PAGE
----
20 February 2008

Fidel resigns

The news today is, of course, Fidel Castro's resignation, or rather his announcement that he won't seek to retake the power he left in his brother's hands when he got ill two years ago. The headlines are full of Cuba, as are the TV broadcasts.

It's only 8:13 AM and I'm already sick of all the speculation. I've just read some idealized Marxist version of Fidel's ethics and values — "the true human being does not ask on which side life is better, but on which side duty lies" — from a guy who seems to forget that such lovely values lose their meaning if they're imposed on the people by a dictator, no matter how picturesque or how romantic his ideas.

During breakfast I heard a top U.S. government official at CNN explaining that Fidel's evil remains even if he's not in power anymore, so there's no reason to lift the blockade on Cuba, which is intended to deny resources to its Communist regime. With a straight face this guy explained that the Cuban administration is evil because it doesn't let people choose their own authorities and puts people in jail if they don't agree with the government, so it's an enemy of the United States. Hello? China? Pakistan? Saudi Arabia? It seems you have to be small and powerless to be a true enemy of the U.S. You can't possibly be a threat to the U.S. if you're the world's largest exporter of oil, if you have the largest population of cheap labourers and the largest market for commodities, or if you have nuclear bombs. No, it takes a tiny island with a third of the population of California and almost no natural resources to be an enemy to the world's only remaining superpower!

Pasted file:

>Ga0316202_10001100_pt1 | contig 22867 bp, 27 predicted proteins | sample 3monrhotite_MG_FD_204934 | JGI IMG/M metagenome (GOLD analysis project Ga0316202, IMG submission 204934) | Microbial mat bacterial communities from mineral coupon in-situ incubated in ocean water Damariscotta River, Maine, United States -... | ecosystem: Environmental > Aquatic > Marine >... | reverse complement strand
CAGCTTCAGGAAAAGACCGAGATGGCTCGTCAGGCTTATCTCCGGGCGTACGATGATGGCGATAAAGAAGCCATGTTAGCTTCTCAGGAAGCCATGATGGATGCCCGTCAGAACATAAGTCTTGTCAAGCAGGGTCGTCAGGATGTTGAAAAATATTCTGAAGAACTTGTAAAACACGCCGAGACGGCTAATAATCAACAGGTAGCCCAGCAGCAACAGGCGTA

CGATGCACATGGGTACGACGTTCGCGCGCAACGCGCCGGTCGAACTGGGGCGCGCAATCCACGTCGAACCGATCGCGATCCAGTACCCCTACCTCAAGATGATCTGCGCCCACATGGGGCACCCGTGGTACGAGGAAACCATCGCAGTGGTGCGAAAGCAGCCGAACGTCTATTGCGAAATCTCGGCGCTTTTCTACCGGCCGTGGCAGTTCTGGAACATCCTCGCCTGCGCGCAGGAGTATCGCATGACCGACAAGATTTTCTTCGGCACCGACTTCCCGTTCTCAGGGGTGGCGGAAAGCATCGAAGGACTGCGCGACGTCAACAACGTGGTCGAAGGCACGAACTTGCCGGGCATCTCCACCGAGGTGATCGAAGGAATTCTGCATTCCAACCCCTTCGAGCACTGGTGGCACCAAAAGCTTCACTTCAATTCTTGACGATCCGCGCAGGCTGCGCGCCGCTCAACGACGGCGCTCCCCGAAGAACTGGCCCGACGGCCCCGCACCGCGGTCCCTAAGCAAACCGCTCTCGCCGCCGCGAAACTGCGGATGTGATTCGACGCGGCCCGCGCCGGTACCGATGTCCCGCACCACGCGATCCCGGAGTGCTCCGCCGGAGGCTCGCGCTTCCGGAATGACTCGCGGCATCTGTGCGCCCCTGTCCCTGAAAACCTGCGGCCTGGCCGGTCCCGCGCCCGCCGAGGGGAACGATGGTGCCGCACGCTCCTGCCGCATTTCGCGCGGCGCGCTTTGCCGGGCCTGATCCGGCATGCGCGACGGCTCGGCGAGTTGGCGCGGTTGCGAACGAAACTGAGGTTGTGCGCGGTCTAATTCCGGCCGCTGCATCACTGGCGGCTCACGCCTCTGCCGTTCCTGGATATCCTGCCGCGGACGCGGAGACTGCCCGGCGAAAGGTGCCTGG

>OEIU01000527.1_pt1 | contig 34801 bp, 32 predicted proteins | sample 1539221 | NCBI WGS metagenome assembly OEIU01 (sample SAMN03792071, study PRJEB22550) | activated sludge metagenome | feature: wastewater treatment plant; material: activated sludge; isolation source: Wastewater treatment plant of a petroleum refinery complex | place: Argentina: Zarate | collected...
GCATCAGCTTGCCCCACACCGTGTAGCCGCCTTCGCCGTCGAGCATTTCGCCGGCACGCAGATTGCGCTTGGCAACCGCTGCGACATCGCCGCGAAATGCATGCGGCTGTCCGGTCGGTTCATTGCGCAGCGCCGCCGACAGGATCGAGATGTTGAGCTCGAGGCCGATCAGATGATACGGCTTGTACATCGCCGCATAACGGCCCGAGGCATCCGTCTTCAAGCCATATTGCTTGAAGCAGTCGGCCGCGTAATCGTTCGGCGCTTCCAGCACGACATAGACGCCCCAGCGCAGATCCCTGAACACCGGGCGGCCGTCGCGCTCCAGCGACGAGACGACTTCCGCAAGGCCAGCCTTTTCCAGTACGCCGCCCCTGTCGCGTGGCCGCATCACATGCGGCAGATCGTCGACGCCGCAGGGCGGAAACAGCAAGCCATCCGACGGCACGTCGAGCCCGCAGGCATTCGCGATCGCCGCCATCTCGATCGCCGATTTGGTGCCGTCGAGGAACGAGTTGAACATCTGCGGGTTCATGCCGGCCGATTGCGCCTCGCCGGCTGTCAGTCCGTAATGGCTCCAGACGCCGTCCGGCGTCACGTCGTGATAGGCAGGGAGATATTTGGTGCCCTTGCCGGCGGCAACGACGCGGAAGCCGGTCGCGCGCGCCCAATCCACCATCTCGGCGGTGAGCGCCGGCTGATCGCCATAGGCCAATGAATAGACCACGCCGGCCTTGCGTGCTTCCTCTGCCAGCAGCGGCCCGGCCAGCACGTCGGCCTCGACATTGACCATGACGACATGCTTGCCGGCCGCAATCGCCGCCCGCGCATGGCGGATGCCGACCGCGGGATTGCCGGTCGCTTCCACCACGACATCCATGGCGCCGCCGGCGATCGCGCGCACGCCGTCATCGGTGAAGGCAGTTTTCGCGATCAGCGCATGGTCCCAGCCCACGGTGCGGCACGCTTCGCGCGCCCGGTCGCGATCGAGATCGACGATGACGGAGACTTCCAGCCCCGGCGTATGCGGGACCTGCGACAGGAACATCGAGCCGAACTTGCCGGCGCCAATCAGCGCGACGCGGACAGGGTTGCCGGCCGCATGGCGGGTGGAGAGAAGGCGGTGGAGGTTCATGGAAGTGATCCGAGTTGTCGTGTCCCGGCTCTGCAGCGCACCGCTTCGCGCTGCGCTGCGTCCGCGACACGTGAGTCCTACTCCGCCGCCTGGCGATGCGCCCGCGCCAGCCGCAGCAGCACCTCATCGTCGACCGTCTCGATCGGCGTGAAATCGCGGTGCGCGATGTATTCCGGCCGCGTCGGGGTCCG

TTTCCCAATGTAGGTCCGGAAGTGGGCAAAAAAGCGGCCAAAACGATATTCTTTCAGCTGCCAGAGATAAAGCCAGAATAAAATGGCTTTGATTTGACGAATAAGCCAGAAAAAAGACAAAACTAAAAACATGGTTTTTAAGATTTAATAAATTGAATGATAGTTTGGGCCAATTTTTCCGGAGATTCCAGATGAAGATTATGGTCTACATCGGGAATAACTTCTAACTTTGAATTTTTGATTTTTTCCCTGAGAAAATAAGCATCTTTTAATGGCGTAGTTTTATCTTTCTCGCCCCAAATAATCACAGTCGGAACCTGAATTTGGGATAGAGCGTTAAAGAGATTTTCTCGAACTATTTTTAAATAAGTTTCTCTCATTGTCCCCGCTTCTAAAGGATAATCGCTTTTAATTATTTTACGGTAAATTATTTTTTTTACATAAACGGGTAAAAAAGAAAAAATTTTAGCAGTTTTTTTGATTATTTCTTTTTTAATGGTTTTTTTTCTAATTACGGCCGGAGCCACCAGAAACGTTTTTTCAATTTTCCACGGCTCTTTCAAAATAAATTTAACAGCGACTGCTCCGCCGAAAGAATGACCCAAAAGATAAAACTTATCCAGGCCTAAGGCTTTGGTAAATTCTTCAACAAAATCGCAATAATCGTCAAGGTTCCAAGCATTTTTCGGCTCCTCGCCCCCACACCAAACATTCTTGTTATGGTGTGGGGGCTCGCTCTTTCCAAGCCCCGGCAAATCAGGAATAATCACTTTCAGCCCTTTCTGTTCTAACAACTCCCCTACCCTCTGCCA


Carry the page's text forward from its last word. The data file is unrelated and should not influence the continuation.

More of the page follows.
Fidel or not, doesn't anybody realize that if the blockade was lifted Cuba would be inundated with useless capitalist gadgets and trinkets, and that the ensuing consumerist fever would wash away the (apparently very dangerous) ideals of the revolution in less than one generation? I mean, even China came to acknowledge private property! The blockade has been doing a favour to Castro for almost 50 years.

The U.S. should take this chance to flaunt its power, lift the blockade and let Fidel and Raúl Castro deal with it during this, their weakest moment. But doing it would be political suicide. Let's see what happens after the elections...

1 comment:

  1. My guess the North American administration has its eye on two significant factors: 1. history, America will never forgive Cuba for being defeated and forced off the island for 50 years, leaving it independently outside of US hegemony; and 2. keeping friendly with the expatriot Cuban community in America, who are undoubtedly waiting to carve up that nation when the last of the Castro dynasty falls.

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